Posted by Daniel Buckwalter | Dec 22, 2018 | Reviews | 0 |

(Above: Achilles Massahos, a longtime member of the Radio Redux acting ensemble, portraying a role in A Cowboy Christmas; photo by Scott Kelley)

By Daniel Buckwalter

I wondered Friday night what I was walking into when I stepped inside Soreng Theater at the Hult Center.

Yes, it was Radio Redux and its holiday show, A Cowboy Christmas. And yes, Radio Redux is in its tenth season of proudly entertaining audiences in Lane County. Also, like me, Fred Crafts (founder and driving force of Radio Redux) was a longtime veteran of the previously family-owned newspaper, The Register-Guard. Someday, Crafts and I (along with his wife, Marti Gerdes, another veteran of the “old” R-G), will have to get together and reminisce.

In spite of all that connection, until Friday night, I had never attended a Radio Redux show.

It’s a charming production. I found myself tapping my feet to the beat of Christmas music with a Western backdrop. I was swaying a little to the five-piece ensemble called Western Exposure and following the lyrics of the three women singers who make up The Jewel Tones.

I followed the story of Scrooge (as told from the perspective of the old radio series, The Six Shooter), as well as another story of two men from the Ozarks. The last members of their respective feuding families, with the help of Marshal Matt Dillon (remember Gunsmoke, everyone?), reconcile their hate-filled differences on Twelfth Night.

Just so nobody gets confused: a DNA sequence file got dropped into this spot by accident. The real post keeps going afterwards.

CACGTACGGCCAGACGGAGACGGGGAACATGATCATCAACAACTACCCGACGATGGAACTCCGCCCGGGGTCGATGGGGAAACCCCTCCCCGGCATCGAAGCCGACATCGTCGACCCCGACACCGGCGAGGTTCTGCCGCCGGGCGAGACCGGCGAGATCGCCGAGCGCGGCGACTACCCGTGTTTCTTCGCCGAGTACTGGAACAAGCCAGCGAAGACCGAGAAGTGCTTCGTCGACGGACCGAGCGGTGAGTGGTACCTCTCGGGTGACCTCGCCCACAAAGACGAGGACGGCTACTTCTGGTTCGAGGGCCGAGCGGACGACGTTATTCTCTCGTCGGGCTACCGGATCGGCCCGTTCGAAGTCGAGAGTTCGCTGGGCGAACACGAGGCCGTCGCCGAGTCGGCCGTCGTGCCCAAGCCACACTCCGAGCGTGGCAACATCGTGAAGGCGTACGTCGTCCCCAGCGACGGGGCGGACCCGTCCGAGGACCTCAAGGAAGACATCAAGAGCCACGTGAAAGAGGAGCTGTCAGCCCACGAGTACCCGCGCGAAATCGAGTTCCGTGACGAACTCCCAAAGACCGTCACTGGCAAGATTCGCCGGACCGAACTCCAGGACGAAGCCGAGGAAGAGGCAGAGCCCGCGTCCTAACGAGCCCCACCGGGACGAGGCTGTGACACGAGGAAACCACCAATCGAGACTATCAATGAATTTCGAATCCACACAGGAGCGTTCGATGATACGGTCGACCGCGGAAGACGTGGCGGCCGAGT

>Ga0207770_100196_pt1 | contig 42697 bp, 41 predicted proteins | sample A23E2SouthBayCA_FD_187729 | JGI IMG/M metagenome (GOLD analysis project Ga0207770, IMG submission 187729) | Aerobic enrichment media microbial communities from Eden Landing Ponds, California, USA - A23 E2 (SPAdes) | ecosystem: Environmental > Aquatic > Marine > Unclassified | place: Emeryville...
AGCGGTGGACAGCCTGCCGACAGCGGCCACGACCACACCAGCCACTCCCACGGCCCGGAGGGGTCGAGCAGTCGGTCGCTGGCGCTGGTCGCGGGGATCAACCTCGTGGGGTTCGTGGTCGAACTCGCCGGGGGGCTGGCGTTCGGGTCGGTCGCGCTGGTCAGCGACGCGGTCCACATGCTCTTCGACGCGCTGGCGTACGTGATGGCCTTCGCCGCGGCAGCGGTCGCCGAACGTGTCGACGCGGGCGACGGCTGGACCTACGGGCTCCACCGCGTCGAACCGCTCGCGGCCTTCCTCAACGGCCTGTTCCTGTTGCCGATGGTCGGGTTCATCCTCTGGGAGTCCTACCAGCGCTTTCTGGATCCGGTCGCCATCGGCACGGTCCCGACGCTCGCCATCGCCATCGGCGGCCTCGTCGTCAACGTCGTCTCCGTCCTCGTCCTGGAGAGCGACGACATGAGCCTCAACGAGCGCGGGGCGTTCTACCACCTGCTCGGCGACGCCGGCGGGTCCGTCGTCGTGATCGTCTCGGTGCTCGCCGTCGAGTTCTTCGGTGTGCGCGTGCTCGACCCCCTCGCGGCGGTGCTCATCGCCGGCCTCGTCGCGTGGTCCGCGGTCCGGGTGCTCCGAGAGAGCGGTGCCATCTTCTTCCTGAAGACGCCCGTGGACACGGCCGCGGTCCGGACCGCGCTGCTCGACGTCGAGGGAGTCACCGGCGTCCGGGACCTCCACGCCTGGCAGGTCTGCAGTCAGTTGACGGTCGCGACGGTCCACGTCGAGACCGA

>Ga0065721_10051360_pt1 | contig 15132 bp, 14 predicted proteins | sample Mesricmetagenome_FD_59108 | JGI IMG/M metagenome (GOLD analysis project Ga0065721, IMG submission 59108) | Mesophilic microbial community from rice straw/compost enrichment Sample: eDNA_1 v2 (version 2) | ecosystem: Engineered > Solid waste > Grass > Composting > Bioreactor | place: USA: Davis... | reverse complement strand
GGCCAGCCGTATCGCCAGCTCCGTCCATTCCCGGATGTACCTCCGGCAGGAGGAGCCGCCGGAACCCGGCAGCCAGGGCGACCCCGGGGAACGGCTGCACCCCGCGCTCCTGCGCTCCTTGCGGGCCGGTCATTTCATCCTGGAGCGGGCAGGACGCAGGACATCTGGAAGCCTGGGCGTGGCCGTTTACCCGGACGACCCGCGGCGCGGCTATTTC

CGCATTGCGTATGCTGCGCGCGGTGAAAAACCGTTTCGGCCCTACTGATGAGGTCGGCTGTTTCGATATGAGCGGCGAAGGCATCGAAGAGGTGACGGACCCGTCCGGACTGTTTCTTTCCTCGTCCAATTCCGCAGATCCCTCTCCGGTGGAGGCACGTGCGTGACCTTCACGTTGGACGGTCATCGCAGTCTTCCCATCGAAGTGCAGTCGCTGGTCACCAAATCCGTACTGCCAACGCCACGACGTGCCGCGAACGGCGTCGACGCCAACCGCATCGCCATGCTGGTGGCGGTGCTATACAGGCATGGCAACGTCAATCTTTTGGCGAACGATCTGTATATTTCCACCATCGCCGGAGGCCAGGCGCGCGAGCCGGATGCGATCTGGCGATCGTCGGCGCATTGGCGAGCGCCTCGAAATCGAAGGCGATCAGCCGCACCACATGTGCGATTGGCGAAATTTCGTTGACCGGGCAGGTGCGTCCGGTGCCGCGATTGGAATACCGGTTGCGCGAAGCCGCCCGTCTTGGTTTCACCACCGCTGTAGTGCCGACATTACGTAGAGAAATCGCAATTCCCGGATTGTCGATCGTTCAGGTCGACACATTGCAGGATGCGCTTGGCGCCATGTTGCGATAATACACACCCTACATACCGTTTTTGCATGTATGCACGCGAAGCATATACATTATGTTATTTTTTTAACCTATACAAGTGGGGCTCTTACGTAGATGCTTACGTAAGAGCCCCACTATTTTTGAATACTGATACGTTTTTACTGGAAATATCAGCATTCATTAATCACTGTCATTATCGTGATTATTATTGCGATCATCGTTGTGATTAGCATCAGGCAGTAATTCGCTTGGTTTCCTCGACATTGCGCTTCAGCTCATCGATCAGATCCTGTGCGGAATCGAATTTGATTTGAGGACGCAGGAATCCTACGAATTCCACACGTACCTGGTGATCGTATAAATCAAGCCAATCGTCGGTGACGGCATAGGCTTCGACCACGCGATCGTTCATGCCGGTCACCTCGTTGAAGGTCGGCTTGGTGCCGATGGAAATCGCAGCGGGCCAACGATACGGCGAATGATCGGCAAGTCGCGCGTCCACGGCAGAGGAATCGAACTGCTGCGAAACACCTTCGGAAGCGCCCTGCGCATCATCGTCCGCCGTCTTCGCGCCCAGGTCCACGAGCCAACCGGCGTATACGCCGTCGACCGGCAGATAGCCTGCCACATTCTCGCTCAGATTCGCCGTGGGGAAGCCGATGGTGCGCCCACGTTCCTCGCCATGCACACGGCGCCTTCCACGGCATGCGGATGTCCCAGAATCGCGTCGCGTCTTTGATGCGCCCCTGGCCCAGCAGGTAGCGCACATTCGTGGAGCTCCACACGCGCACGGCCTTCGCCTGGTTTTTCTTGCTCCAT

All of this was done with great care by the men and women of the cast who clearly adore the work. A special shout-out goes to Adriana Ripley, a sophomore at South Eugene High School with a lovely voice, who, I hope, understands how lucky she is to perform with a professional cast: Don’t take this for granted.

All of this, too, was done before an appreciative, thoroughly engaged audience who were singing and shouting along, ready to revel in Christmas spirit.

At intermission, I scouted the exhibits. These included items from the Lane County History Museum in Eugene and the Radio Days Theater of the Mind Museum in Sutherlin.

Especially helpful, I thought, was what I call the Wall of Fame exhibit at the entrance of the Soreng Theater, made up of black-and-white photos of men and women who brought radio to life for millions of Americans before the advent of television.

There are some names from the exhibit that I recognized, for instsance Jimmy Stewart and Jack Benny, and many more I didn’t. It’s a life and culture I vaguely know, although my late father talked fondly about it. It comes from a more rural, and slower, America that we undoubtedly will never see again.

You can taste a slice of it, however, Saturday at 7:30 pm., with a final matinee performance at 2 p.m. on Sunday at 2 p.m. at the Soreng Theater.

Radio Redux’s A Cowboy Christmas is a wonderful, light-hearted way to take a break from the frenetic run-up to the holiday.